Everett took a pull from his cigar and watched another pair of join the lifting air currents. He could take those black birds out, right now, and wondered how many other people looked at everything as if it were a target. And how many of them knew the indescribable satisfaction of a clean kill, and how many fewer of them ever saw how slowly life ebbs when the meat sack that holds it springs a fatal leak.
It was acid and infrared that changed Everett’s life. Unlike many in Vietnam who turned to reefer and heroin to ease the pain, calm the fear, or escape reality, Everett stumbled on a new way to enhance, enlarge, prolong, and intensify the kills he stalked every night; paper blotters of windowpane acid, sold by the handful in the streets of Saigon.
A buddy had described “tripping,” how acid could stretch and bend and warp reality, or more accurately, our perceptions of it. So, one night, draped in his ghillie suit looking like a swamp critter and carrying his M40 with night vision scope and muzzle flash suppressor, Everett slipped out of camp and carefully sidled his way into the kill sight about 500 yards away from a Vietcong encampment he had a few days before. He put the blotter in his mouth, sucked on it, and waited as he peered through the scope at the enemy figures glowing red with thermal energy.
At first, nothing, but in a few minutes the red prey began to dance silently in reverse shadows lighting up the back of his brain, flooding through his eyeballs as if they were an entrance to his cave, his brain, his new reality. Shadow and light became one. Each specter had a name, a history, a family, a density. He could pick and choose, but he waited. He felt the whole camp inside of him, and he waited. In silent majesty.
He took his eyes off the scope and looked up at the night, multi-hued stars glittering like fire glass and so close he could pluck one right out of the sky and put it in his pocket. It thrummed there, like his whole body. But still so calm, a calmness that filled him with joy and promise and lust. He could wait out the world, be infinity itself. He turned back to the scope. Red prey dispersing, moving away, lessening, but one separating and moving closer. He fired.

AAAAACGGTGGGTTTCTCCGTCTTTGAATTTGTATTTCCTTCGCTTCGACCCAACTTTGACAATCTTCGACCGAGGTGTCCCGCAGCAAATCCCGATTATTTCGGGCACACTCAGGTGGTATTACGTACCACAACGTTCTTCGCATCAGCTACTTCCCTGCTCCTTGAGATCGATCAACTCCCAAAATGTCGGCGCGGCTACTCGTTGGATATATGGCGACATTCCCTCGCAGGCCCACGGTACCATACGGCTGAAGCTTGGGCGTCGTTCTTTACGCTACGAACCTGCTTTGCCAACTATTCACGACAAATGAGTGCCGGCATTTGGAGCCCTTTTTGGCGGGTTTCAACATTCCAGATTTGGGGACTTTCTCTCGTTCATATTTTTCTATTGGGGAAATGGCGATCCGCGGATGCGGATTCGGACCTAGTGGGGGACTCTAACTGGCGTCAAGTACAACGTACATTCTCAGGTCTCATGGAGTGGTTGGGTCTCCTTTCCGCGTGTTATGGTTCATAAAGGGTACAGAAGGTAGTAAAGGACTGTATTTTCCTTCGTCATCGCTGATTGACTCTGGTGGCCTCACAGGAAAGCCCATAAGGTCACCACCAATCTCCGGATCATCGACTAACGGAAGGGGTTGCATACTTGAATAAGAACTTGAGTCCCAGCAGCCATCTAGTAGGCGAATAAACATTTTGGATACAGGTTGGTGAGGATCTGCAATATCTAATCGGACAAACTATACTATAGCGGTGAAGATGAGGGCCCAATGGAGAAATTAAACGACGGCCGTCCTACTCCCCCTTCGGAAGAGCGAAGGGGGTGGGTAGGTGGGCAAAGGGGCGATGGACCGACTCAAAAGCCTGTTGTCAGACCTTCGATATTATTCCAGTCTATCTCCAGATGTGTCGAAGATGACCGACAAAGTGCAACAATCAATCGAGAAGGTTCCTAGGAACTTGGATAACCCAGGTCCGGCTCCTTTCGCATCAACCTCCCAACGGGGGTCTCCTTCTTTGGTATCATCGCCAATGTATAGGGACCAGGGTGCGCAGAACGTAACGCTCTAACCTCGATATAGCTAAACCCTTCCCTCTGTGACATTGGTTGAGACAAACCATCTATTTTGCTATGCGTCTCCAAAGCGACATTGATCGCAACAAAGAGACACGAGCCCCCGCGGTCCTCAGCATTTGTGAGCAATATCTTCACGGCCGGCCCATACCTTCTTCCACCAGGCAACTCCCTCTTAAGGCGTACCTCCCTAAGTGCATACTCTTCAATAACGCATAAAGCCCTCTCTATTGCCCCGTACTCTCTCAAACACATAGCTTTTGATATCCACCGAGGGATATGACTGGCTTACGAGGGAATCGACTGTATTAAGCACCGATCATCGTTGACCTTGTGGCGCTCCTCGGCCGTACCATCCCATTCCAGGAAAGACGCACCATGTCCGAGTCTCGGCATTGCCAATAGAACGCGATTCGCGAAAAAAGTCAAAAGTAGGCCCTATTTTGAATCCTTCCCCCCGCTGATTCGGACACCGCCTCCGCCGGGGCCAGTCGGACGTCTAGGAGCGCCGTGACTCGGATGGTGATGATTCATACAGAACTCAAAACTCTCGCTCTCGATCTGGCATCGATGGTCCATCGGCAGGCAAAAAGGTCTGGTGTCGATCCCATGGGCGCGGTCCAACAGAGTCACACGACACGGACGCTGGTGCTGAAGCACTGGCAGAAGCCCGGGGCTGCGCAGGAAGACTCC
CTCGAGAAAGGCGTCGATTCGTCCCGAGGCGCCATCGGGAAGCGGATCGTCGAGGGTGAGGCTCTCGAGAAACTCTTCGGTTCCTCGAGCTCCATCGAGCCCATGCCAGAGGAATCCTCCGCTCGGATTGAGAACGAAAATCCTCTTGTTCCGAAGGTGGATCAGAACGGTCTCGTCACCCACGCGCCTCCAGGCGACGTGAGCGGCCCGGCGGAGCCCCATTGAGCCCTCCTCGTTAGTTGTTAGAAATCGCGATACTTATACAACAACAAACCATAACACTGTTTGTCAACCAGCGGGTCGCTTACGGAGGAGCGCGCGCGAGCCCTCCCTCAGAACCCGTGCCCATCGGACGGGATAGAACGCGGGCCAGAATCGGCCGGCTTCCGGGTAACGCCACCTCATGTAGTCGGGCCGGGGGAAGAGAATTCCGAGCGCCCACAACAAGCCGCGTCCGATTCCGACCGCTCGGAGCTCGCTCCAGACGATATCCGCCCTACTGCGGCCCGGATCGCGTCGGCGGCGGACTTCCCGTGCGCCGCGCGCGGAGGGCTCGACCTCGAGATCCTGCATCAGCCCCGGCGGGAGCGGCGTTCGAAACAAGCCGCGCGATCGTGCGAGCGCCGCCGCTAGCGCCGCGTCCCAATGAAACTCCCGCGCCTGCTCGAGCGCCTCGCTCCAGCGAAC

The red prey dropped like a meteor. The other red prey rejoined the dance, came to his side, arms pointing excitedly looking around, looking right at him. Everett slid like a snake along his escape route, only the sound of the report still ringing in his cave and linked inextricably to the red prey, lying prone, dying. And from his escape perch, Everett watched through his scope as the red prey slowly changed color to an orange, and then yellow, green, blue, dark blue… and gone. Everett had watched life re-form, relocate, in dying color. He was mesmerized. He wanted more.
Everett re-upped three times before the Corps told him it was time to go. Truth be told, after 73 confirmed kills and probably the same amount unverified but real, Everett was a star, and they wanted him alive and out of theater to preserve the dignity of the Corps. He was a legend, and a teacher of new snipers, and a man who went to bed every night with red prey dancing on the walls of his brain. They had praised him for killing bad guys and saving good guys. But he knew that’s not why he did it.
Dusk had softened the light and the had skimmed down the sides of the mountains on the shoulders of cooling air. Everett stood up and stretched, took a last puff of his cigar and threw the stub out into the grass. He turned around and walked through the screen door. It slammed loudly as he strode across the bare wood floor to his gun case.